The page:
The namkaran is the Hindu practice of naming a baby. The word “nama” means name and “karana” means to make or effect. The ceremony usually takes place on the twelfth day after a baby’s birth, but can be held anytime between the tenth day after the birth and before the first birthday. The naming process is meant to create a bond between the baby and the rest of the family and close friends and takes place either in the home or in a temple.
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The first ten days after a baby’s birth are considered “impure” and “inauspicious.” When the ten day period ends, the house is cleaned and sanctified. On the auspicious day, which varies by region, the mother and newborn are given a ritual bath. After the bath, the mother swaddles the baby in a new piece of cloth, and applies “kajal” or eyeliner to the eyes and a birthmark to the cheek.
Once the mother and child have been bathed, the child is placed into the father's lap to be blessed. In variations of the ceremony, the mother wets the baby's head as an act of purification. The child is then given to either the paternal grandmother or the father, who will be sitting next to the priest. A sacred fire is lit, and the priest invokes the gods to bestow their blessings upon the child.
Naming the Child
The child's name is then chosen, based on a particular alphabet that is determined by the time and date of birth. The father then whispers the chosen name into the baby's right ear, either though a betel leaf, or four times depending on regional tradition. The baby will usually receive four names: the nakshatra name, which is based on the constellation under which the child is born; the name of the deity of the month; the name of the family deity, and the popular name, by which the child will be known.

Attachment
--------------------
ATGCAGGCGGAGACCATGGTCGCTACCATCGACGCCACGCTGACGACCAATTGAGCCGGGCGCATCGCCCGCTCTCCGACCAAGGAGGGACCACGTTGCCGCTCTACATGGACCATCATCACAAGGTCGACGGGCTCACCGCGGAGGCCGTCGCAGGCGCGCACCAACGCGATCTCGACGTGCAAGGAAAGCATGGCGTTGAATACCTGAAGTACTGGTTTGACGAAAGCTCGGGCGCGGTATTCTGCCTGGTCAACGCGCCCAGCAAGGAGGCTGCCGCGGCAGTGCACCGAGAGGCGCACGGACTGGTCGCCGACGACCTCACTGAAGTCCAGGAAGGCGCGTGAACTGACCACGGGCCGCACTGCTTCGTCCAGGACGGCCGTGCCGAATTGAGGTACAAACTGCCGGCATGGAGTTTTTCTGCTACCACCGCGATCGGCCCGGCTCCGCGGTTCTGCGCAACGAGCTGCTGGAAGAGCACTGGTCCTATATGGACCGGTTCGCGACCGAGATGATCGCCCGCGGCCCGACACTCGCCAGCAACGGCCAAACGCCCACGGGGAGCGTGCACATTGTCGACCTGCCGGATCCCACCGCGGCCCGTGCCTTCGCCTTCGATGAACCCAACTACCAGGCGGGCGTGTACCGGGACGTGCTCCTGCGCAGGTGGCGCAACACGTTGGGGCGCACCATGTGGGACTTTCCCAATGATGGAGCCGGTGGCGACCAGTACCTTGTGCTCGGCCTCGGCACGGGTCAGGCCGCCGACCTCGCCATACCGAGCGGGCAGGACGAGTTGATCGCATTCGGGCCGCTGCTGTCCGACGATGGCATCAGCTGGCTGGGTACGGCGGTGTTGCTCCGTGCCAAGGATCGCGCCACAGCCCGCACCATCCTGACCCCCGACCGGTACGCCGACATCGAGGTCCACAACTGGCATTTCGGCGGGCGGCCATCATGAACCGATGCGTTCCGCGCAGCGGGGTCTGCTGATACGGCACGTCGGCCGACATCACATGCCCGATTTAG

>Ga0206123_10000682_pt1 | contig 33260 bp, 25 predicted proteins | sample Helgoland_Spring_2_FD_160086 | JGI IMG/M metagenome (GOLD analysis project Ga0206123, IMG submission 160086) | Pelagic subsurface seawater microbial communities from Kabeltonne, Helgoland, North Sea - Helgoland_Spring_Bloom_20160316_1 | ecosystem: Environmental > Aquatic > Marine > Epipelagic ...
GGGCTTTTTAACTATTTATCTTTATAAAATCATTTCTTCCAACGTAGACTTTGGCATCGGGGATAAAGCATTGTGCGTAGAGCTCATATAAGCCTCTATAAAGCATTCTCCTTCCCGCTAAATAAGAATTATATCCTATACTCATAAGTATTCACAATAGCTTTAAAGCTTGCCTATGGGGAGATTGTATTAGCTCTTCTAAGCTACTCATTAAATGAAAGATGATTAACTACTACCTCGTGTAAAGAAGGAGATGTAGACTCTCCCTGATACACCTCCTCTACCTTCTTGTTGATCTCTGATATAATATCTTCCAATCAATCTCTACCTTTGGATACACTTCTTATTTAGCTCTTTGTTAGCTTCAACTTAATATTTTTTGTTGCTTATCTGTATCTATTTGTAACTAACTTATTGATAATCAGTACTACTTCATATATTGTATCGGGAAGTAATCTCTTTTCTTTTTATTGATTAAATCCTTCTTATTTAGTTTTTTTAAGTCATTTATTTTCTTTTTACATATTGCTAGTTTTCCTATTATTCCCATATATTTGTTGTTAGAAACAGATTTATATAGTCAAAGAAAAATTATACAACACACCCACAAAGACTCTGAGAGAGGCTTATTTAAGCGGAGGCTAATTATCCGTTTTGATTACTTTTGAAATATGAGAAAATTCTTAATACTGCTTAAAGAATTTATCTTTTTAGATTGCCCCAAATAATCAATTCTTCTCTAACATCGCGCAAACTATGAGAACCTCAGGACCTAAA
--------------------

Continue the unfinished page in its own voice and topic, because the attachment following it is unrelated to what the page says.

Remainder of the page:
After the Ceremony
When the ceremony is over, the friends, relatives and priests bless the child and put honey or sugar on its lips. If the child smacks its lips, it is considered a good sign and constitutes much happiness among those present. There is also an elaborate feast organised for the guests and priests that closes the ceremony.
There are some considerations that should be taken into mind when choosing the child's name. It should sound pleasant, be easy to pronounce and be indicative of the child's sex. There are also generally a specific number of vowels and consonants that should be in the name, and it should symbolise fame, wealth or power along with the caste of the infant's family.
These traditions are rarely followed nowadays. Instead of being given four names, a child may only be given two—a formal name and a short name. The name may also be a combination of the parents' names instead of that of a deity. In some communities and regions, the child is named after the paternal grandparents or the father.
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